Ties That Bound: Founding First Ladies and Slaves
Below: an excerpt from the NYRB review of Marie Jenkins Schwartz’s
Ties That Bound: Founding First Ladies and Slaves.
In 1794, a year after her husband John Todd died, Dolley Payne Todd married James Madison. She had grown up in a modest, slave-owning family in Virginia, though her Quaker parents liberated their five slaves while she was in her teens. But when Dolley and her young son Payne Todd moved to Montpelier, Madison’s Virginia estate, where more than a hundred slaves worked, she took to the part of plantation mistress as though she had been born to it. Fully engaged in running her household, she supervised the domestic slaves and even monitored some who toiled outside—field workers and artisans. Not least, like all other plantation mistresses, she was the “keeper of the keys,” a position, Schwartz notes, founded on the premise that slaves would steal anything they could if given the chance. For that infraction, Dolley once resorted to temporarily banishing her maid Sukey from the mansion.
Years later, Madison expressed sympathy for the arduous tasks performed by women like his wife. According to the English writer Harriet Martineau, who visited Montpelier in 1835, the former president said, with an obtuseness that reflected his obeisance to southern mores, that he pitied slave mistresses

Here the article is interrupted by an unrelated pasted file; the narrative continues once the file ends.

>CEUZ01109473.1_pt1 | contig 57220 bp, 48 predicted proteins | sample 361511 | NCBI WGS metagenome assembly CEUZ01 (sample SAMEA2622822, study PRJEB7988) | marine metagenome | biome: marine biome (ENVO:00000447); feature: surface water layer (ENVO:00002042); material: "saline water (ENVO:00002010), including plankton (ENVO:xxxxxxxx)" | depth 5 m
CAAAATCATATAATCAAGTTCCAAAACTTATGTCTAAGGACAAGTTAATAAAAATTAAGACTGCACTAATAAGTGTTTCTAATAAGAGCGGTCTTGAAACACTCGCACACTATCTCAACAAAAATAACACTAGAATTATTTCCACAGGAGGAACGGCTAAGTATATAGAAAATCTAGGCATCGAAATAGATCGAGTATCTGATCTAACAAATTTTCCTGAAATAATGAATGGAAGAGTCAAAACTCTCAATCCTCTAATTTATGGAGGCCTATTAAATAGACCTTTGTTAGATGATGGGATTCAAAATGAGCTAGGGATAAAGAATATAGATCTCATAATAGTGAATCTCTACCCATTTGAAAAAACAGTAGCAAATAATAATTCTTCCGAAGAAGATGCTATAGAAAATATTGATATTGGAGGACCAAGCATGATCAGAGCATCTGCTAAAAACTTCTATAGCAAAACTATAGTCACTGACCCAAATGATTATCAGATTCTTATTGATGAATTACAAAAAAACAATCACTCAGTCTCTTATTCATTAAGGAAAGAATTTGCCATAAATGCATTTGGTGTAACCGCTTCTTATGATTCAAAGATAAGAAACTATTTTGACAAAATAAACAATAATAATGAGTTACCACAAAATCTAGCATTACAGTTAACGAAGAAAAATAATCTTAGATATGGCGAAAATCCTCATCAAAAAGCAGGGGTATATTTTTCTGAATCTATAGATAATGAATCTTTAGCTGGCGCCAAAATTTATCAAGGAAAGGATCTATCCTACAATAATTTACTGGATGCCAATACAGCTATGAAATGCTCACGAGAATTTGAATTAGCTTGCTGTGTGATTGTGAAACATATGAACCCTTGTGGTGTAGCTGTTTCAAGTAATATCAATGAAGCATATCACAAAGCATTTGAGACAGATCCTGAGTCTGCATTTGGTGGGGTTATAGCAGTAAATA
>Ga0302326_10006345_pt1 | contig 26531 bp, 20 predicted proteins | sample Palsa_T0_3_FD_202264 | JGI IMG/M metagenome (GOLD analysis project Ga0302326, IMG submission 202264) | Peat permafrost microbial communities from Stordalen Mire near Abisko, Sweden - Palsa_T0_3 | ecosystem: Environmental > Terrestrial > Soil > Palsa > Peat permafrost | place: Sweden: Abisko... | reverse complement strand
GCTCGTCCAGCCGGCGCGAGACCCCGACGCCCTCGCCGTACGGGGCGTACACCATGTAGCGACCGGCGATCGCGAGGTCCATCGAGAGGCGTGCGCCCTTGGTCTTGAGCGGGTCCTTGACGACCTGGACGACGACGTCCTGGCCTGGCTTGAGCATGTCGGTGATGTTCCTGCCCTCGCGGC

even more than their negroes, and that the saddest slavery of all was that of the conscientious Southern women. They cannot trust their slaves in the smallest particulars, and have to superintend the execution of all their own orders.
Whatever burdens her husband thought she was bearing, Dolley’s life was made much easier thanks to slaves. Like Martha Washington, she thought of them not as people capable of thoughts and emotions, but rather as a way by which work could be done for her. When Madison served as secretary of state under Thomas Jefferson, the couple brought more than two dozen slaves to Washington. The lively and fashionable Dolley loved to entertain, and sometimes two hundred guests—occasionally five hundred—attended parties arranged and served by her slaves.
Unlike Washington or Jefferson, James Madison bore few scars of inner conflict over slavery. He neither defended it nor called for its abolition, prudently hoping to avoid such a divisive and incendiary subject. But President Madison’s secretary Edward Coles, appalled by slavery’s relentless cruelty, abandoned Virginia in 1819 for Illinois, freed his slaves there, and gave each head of family 160 acres. On board the barges that carried them all up the Ohio River to Illinois, he told them that they would soon be free. “The effect on them was electrical,” he later wrote. “In breathless silence they stood before me, unable to answer a word, but with countenances beaming with an expression…which no language can describe.”
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